Levi Strauss & Co. is making a conscious effort to transform consumers’ perceptions of the company from a mere wholesaler to a true multichannel retail company. At the heart of this transition: a focus on serving shoppers locally and creating assortments that meet their needs.
Worldwide, Levi Strauss operates almost 3,000 stores, comprised of corporate, franchise and outlet locations. While the company’s iconic brand is recognized around the globe, that is not enough to align Levi Strauss with shoppers on a global level.
“We knew we needed to reinvent the brand,” said Tom Peck, CIO for the San Francisco-based company. “To cater to shoppers worldwide but on a localized level, we had to become agile like niche apparel companies.”
Historically, the company operated a centralized, “cookie-cutter” business that helped keep price points low, but it didn’t react to local customer trends. With the explosion of e-commerce and more digital options such as social networking and mobile retailing, Levi Strauss is ready to reach out to its shoppers and deliver the merchandise and service they expect.
At the core of this movement is adding technology that can support global brand management and consistent reporting enterprise-wide.
“Merchandising and assortment planning is paramount for us, and getting the right product to the right door at the right time is mission critical,” Peck said. “Currently, these tools vary around the globe, making it challenging to provide a consistent in-store experience.”
Levi Strauss has embarked on what Peck calls “a multi-year journey” to creating a global platform. The company is already taking steps to optimize product assortments and supply chain processes that will help localize assortments in stores around the world.
Levi Strauss is using the Apparel and Footwear Solution from SAP America, Newtown Square, Pa., as the core platform for the transformation. The infrastructure supports the company’s financials, procurement and sales management processes. Levi Strauss is also rolling out assortment planning and integrating the solution with SAP’s Advanced Planning & Optimization solution, which handles long-term and short-term demand.
By flowing data from its retail systems, including point-of-sale information, as well as from wholesale operations into AFS, the company can use the platform’s demand planning and supply chain management modules to procure goods based on consumer demand. The supply chain management solution provides a global view of demand across retail and wholesale channels.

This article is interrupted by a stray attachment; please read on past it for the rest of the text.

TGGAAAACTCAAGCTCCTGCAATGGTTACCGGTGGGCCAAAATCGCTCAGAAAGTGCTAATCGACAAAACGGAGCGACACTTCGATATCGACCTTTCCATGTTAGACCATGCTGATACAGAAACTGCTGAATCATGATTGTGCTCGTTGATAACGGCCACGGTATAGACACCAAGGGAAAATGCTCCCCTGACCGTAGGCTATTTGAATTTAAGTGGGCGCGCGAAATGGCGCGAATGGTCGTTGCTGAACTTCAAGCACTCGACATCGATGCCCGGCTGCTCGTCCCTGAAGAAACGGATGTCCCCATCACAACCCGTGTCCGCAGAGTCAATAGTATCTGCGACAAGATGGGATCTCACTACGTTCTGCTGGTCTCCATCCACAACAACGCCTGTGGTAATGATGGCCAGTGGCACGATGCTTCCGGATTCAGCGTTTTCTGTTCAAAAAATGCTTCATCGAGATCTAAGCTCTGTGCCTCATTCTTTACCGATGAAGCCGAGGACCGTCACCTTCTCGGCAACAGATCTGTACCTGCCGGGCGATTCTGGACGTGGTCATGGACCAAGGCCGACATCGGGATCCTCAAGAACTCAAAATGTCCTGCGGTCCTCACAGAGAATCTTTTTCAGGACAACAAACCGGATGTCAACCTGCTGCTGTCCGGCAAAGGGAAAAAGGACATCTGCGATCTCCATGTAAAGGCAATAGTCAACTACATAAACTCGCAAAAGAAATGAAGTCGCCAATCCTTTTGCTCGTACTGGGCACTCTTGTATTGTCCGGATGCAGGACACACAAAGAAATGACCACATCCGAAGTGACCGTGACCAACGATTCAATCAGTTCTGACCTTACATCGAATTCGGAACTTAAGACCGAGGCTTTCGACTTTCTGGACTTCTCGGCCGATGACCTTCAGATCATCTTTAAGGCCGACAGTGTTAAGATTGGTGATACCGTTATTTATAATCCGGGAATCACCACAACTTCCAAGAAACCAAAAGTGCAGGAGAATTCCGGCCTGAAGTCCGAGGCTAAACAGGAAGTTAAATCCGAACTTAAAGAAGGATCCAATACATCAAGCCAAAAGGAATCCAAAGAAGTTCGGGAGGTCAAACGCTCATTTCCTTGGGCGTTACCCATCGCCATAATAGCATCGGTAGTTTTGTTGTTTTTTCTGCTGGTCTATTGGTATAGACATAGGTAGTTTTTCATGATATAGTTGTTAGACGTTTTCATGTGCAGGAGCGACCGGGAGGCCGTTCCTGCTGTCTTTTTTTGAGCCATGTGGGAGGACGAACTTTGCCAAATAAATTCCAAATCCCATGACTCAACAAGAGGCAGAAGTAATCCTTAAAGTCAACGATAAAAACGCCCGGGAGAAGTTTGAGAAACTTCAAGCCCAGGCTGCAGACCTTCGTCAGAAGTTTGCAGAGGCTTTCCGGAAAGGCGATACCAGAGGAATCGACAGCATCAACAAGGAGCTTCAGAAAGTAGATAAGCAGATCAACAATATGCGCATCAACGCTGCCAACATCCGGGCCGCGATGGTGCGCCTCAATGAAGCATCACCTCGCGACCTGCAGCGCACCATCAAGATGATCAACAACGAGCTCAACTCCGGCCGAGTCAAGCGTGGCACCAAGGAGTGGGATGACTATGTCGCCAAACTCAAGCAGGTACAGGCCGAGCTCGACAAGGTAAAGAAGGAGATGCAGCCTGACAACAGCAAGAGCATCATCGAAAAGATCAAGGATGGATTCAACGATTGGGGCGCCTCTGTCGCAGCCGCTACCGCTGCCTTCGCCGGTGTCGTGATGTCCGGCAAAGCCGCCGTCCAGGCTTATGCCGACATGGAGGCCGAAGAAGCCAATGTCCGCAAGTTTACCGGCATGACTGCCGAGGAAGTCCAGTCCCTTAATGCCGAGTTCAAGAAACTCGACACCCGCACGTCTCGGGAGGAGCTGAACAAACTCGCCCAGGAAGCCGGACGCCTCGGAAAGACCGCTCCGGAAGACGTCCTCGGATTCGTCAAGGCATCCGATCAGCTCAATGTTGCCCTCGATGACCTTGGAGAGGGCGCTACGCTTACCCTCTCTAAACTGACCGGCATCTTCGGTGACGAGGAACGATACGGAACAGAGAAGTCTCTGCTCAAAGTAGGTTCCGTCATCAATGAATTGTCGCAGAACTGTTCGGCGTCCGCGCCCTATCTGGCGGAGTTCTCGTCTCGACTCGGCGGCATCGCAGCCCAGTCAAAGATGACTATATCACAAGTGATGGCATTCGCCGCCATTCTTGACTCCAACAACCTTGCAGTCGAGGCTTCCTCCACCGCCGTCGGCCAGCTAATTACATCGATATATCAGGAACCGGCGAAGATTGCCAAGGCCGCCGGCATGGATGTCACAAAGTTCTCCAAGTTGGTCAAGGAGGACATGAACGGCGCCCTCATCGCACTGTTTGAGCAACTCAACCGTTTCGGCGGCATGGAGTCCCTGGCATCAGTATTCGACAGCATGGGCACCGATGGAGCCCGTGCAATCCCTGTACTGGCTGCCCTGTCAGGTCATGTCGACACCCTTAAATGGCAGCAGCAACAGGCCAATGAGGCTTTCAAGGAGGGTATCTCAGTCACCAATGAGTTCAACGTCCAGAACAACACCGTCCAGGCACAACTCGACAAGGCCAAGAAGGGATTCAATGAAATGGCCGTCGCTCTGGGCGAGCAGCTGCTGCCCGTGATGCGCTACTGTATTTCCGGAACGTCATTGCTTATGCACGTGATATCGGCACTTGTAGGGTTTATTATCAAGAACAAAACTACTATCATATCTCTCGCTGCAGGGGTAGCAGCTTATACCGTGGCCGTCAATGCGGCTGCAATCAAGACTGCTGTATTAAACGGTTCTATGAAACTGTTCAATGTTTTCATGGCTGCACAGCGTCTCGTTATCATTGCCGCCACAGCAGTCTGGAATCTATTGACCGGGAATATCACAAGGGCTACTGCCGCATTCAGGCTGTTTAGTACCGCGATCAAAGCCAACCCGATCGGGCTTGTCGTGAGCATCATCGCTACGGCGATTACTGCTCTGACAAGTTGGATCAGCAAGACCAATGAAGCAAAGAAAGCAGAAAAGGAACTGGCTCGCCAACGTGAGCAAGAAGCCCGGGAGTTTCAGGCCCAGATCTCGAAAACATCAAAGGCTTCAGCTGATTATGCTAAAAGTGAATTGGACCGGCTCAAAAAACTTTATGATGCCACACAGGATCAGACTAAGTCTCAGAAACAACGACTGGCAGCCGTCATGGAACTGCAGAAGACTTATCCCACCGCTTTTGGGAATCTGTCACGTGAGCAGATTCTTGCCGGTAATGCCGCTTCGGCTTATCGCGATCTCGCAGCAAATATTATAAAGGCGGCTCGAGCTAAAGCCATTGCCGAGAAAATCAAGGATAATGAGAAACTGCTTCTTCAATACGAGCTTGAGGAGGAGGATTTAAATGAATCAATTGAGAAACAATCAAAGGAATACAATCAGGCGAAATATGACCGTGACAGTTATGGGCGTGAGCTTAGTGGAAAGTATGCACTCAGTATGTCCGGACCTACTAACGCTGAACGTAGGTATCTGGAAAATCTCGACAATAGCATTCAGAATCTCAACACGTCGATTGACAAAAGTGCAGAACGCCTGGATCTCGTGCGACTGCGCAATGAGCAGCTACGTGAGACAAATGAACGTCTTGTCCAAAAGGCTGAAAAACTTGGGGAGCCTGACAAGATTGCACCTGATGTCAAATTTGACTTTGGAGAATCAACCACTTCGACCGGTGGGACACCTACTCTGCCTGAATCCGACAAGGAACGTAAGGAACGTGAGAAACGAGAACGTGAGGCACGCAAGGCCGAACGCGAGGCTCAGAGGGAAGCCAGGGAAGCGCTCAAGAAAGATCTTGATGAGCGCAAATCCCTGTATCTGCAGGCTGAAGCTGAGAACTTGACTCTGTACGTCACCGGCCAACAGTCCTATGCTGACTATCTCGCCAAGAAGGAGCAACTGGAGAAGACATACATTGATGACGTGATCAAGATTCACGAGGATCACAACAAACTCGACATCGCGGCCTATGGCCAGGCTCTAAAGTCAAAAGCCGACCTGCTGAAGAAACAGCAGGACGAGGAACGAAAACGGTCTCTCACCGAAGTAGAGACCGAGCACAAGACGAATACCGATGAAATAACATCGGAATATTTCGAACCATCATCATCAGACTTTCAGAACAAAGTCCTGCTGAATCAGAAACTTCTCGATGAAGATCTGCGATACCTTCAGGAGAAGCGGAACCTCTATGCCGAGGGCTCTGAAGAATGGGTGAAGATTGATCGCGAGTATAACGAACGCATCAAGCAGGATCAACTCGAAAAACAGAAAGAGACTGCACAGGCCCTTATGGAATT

The platform also helps Levi Strauss create localized assortments with the help of an integrated business intelligence module that can drill down to demand by region and location worldwide. Since the company has “a tremendous amount of data coming from different sources via different user interfaces,” Peck explained, Levi Strauss is currently consolidating data warehouses and analytics tools and creating a globally aligned set of data hierarchies to run reports.
“By the end of the year, Levi Strauss expects to have all global POS data consolidated onto one SAP BI tool for our Asian region,” Peck said. “This will be rolled out globally by mid-2011, giving business leadership a consistent global view of our retail sell-out and wholesale sell-in data.”
Currently, operations in the United States and Asia are outfitted with SAP AFS, and Europe should be online by summer. The next step is to introduce the system into the company’s other emerging markets.
Levi Strauss is also currently rolling out the assortment-planning tool to its European business unit, and global rollouts will continue throughout 2011. Looking ahead, the company plans to further optimize its merchandising, warehouse management and customer relationship management efforts.